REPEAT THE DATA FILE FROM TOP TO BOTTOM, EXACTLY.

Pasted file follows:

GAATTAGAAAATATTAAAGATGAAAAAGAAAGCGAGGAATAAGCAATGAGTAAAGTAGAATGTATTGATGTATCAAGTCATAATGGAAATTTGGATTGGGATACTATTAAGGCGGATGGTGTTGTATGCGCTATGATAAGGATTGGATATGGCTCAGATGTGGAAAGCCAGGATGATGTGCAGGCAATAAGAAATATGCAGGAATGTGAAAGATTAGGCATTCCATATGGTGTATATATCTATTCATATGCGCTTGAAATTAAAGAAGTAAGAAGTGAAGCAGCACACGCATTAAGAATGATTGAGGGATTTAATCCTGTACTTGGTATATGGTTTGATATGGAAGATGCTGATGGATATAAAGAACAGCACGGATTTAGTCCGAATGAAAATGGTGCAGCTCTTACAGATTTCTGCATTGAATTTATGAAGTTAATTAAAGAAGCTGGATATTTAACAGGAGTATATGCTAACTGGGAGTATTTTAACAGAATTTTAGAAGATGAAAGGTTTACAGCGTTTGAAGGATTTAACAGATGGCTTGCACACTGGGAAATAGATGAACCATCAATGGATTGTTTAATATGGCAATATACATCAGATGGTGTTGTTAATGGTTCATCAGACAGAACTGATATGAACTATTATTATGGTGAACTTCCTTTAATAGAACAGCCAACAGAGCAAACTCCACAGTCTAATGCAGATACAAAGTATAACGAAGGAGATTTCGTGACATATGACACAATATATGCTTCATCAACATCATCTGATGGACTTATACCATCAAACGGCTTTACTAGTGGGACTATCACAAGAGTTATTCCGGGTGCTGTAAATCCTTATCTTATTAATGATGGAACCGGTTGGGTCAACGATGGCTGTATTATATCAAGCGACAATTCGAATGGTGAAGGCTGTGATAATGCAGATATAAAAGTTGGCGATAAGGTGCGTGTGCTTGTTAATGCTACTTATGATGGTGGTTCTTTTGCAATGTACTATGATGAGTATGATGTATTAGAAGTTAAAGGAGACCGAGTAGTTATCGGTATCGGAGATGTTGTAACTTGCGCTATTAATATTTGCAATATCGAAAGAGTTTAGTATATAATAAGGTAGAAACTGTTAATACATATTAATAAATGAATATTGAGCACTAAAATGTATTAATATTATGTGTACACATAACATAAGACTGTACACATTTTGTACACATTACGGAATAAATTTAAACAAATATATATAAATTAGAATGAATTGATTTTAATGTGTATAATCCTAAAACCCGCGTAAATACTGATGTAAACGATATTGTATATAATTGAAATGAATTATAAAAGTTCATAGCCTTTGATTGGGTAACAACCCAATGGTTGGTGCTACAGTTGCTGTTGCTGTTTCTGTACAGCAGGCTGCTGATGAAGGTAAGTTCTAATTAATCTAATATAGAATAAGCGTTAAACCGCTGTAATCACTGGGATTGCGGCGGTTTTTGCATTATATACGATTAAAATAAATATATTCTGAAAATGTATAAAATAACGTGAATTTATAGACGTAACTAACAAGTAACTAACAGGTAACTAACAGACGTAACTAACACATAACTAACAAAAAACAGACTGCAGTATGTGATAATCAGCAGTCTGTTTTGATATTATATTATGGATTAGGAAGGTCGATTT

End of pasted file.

GAATTAGAAAATATTAAAGATGAAAAAGAAAGCGAGGAATAAGCAATGAGTAAAGTAGAATGTATTGATGTATCAAGTCATAATGGAAATTTGGATTGGGATACTATTAAGGCGGATGGTGTTGTATGCGCTATGATAAGGATTGGATATGGCTCAGATGTGGAAAGCCAGGATGATGTGCAGGCAATAAGAAATATGCAGGAATGTGAAAGATTAGGCATTCCATATGGTGTATATATCTATTCATATGCGCTTGAAATTAAAGAAGTAAGAAGTGAAGCAGCACACGCATTAAGAATGATTGAGGGATTTAATCCTGTACTTGGTATATGGTTTGATATGGAAGATGCTGATGGATATAAAGAACAGCACGGATTTAGTCCGAATGAAAATGGTGCAGCTCTTACAGATTTCTGCATTGAATTTATGAAGTTAATTAAAGAAGCTGGATATTTAACAGGAGTATATGCTAACTGGGAGTATTTTAACAGAATTTTAGAAGATGAAAGGTTTACAGCGTTTGAAGGATTTAACAGATGGCTTGCACACTGGGAAATAGATGAACCATCAATGGATTGTTTAATATGGCAATATACATCAGATGGTGTTGTTAATGGTTCATCAGACAGAACTGATATGAACTATTATTATGGTGAACTTCCTTTAATAGAACAGCCAACAGAGCAAACTCCACAGTCTAATGCAGATACAAAGTATAACGAAGGAGATTTCGTGACATATGACACAATATATGCTTCATCAACATCATCTGATGGACTTATACCATCAAACGGCTTTACTAGTGGGACTATCACAAGAGTTATTCCGGGTGCTGTAAATCCTTATCTTATTAATGATGGAACCGGTTGGGTCAACGATGGCTGTATTATATCAAGCGACAATTCGAATGGTGAAGGCTGTGATAATGCAGATATAAAAGTTGGCGATAAGGTGCGTGTGCTTGTTAATGCTACTTATGATGGTGGTTCTTTTGCAATGTACTATGATGAGTATGATGTATTAGAAGTTAAAGGAGACCGAGTAGTTATCGGTATCGGAGATGTTGTAACTTGCGCTATTAATATTTGCAATATCGAAAGAGTTTAGTATATAATAAGGTAGAAACTGTTAATACATATTAATAAATGAATATTGAGCACTAAAATGTATTAATATTATGTGTACACATAACATAAGACTGTACACATTTTGTACACATTACGGAATAAATTTAAACAAATATATATAAATTAGAATGAATTGATTTTAATGTGTATAATCCTAAAACCCGCGTAAATACTGATGTAAACGATATTGTATATAATTGAAATGAATTATAAAAGTTCATAGCCTTTGATTGGGTAACAACCCAATGGTTGGTGCTACAGTTGCTGTTGCTGTTTCTGTACAGCAGGCTGCTGATGAAGGTAAGTTCTAATTAATCTAATATAGAATAAGCGTTAAACCGCTGTAATCACTGGGATTGCGGCGGTTTTTGCATTATATACGATTAAAATAAATATATTCTGAAAATGTATAAAATAACGTGAATTTATAGACGTAACTAACAAGTAACTAACAGGTAACTAACAGACGTAACTAACACATAACTAACAAAAAACAGACTGCAGTATGTGATAATCAGCAGTCTGTTTTGATATTATATTATGGATTAGGAAGGTCGATTT